It wasn’t until my father, Andrew Winnegar Sr., was in his late 80s that he applied for and received a small veteran’s pension for his military service in WWII.

According to the Veterans Benefits Administration, wartime veterans 65 years or older with a limited income and wartime veterans with a permanent disability, may qualify for the veterans pension benefit.

My father’s pension was later increased through the VA’s Aid and Attendance benefit.

He needed assistance with a number of tasks at home due to severe anemia that only allowed him to walk about 150 feet and caused shortness of breath, weakness standing and fatigue.

According to the Cleveland Clinic, anemia is a common problem among older adults. Often the cause of anemia in older adults is when the bone marrow is unable to incorporate into the red blood cells. The disorder may be mild or more serious and is generally a symptom of other diseases and conditions or resulting from cancer treatment using chemotherapy or radiation therapy.

“My anemia came on so slowly that I don’t know when it started. It has been blamed on radiation from prostate treatment causing the loss of red blood cells, that was 17 years ago,” said Winnegar, 94.

He said he has been limited in his activities inside and outside the house, but he still drives his car to haul trash to the dumpster and to run short errands.

“It is not the driving so much but the getting to and from the car that is the problem,” he said.

“I reach the limit of endurance at my VA appointments; it’s a long walk even after you get to the front door,” he said.

Anemia is a painless ailment and my father could probably extend his travel and mobility by using a walker or a power wheel chair. However, he told me he wasn’t interested in being encumbered by the extra equipment.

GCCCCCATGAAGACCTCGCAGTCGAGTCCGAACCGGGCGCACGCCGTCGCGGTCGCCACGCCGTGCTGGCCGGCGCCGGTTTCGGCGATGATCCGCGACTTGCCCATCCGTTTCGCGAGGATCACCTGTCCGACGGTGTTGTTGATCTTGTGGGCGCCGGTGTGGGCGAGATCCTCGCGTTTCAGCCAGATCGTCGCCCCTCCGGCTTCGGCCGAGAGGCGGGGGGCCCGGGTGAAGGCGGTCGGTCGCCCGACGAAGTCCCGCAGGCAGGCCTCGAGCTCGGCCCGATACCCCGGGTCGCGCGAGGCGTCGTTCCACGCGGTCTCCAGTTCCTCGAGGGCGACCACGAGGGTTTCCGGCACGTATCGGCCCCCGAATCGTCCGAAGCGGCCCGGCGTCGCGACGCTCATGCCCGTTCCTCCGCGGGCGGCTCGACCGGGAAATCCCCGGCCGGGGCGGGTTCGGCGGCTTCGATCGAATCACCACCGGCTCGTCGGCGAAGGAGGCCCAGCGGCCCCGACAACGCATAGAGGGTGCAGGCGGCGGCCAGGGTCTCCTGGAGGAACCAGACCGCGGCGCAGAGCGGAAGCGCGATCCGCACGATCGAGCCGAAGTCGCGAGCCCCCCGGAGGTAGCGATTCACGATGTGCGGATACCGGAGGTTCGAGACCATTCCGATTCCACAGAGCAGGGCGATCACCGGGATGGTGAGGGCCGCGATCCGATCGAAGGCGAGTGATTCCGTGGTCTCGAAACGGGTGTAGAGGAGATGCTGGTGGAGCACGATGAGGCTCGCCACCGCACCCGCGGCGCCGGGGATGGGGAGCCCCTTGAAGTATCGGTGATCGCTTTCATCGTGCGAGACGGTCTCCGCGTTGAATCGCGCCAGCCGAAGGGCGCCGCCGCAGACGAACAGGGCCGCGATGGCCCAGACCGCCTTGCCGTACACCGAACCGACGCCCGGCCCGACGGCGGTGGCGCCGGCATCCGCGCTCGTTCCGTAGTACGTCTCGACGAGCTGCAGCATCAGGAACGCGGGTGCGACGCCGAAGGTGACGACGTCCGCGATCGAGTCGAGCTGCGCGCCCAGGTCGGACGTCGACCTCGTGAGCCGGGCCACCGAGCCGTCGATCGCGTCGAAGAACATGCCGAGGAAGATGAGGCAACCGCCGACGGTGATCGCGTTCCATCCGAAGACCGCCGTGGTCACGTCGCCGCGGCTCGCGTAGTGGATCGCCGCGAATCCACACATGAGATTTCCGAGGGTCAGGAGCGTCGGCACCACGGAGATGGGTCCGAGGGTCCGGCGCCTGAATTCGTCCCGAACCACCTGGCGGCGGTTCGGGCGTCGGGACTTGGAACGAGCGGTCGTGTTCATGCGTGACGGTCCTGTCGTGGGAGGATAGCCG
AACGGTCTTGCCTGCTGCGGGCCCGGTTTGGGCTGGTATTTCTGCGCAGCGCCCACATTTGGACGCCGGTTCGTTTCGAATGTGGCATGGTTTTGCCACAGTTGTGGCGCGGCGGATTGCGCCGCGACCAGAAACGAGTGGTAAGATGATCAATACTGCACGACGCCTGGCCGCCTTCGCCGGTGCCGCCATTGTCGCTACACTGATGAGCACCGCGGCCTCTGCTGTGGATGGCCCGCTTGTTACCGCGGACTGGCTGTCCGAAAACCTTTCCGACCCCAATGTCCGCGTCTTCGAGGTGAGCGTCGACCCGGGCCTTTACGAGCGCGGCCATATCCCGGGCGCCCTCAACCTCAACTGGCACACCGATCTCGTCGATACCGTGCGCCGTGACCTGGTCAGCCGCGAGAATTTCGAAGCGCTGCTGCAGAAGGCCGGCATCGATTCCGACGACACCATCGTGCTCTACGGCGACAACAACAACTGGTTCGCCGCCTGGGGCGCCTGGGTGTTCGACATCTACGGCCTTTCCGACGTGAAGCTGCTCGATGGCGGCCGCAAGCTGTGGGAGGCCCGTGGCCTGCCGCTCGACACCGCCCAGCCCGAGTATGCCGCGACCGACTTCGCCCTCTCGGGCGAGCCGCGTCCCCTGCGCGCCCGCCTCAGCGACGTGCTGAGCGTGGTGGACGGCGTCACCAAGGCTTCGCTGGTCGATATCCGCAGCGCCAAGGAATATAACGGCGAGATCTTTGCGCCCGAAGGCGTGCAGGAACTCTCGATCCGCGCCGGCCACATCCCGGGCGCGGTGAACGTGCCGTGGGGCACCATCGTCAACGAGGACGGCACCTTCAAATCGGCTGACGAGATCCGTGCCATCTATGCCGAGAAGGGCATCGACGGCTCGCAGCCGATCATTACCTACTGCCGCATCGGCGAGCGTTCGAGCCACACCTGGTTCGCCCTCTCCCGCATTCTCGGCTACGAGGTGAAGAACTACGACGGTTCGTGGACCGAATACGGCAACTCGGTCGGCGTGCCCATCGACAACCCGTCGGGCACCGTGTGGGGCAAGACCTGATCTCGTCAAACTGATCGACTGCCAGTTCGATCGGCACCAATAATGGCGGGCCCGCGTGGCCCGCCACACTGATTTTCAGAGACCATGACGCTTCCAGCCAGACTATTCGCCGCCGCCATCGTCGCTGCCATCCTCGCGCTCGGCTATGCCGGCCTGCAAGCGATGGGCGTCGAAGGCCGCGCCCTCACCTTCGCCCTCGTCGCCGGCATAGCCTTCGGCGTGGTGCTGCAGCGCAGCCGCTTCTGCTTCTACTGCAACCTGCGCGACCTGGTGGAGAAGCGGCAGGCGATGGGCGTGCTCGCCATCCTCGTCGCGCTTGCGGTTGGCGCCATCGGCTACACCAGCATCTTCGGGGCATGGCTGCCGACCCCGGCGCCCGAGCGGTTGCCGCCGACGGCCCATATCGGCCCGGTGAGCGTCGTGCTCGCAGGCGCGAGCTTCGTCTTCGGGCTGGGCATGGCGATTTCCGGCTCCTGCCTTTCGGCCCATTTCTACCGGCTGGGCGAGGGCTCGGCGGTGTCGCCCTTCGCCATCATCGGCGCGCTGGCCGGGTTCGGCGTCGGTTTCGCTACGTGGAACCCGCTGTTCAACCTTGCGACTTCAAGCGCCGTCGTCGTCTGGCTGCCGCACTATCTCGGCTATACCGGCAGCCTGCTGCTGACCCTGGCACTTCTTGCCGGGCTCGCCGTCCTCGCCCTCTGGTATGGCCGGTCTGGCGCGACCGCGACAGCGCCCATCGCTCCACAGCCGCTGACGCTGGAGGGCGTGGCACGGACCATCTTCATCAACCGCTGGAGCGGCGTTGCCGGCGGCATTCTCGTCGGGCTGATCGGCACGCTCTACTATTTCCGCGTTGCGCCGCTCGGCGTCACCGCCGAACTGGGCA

“I do miss being able to do the minor repairs and maintenance around the house that I was accustomed to performing,” he said.

Winnegar flew 66 Combat Missions in the Pacific as a Navy aviation radioman 2/C in carrier-based Torpedo Bombers and was awarded six Air Medals and the Distinguished Flying Cross.

A veteran receiving a pension may be eligible for the Aid and Attendancebenefits when they require the aid of another person in order to perform personal functions required in everyday living, are bedridden, are a patient in a nursing home or are blind, or nearly blind.

But very few wartime veterans or surviving spouses know about the benefit

The New York Times reported in 2012 that less than 5 percent of World War II veterans and surviving spouses who were in need of care giving assistance had applied for or received the VA benefits.

The VA also has a Housebound Benefit program for veterans on a VA pension who spend most of their time at home because of a permanent disability. This housebound benefit can also increase a monthly pension amount, but cannot be combined with the A&A benefit.

Medicare has similar rules for beneficiaries to receive home health services under the homebound status. The Medicare program does not include any cash assistance.

According to the 2012 U.S. census community survey, there were 12.4 million veterans age 65 or older. These veterans served in conflicts including World War II, the Korean War, the Vietnam War, and the Persian Gulf War.

VA benefits include disability compensation, pension, education and training, health care, home loans, insurance, vocational rehabilitation and employment, and burial.

Information on how to apply for a Veterans Pension and other benefits can be found at: https://www.benefits.va.gov/pension/vetpen.asp.

Andy Winnegar has spent his career in rehabilitation and is based in Santa Fe as a training associate for the Southwest ADA Center. He can be reached at a@winnegar.com.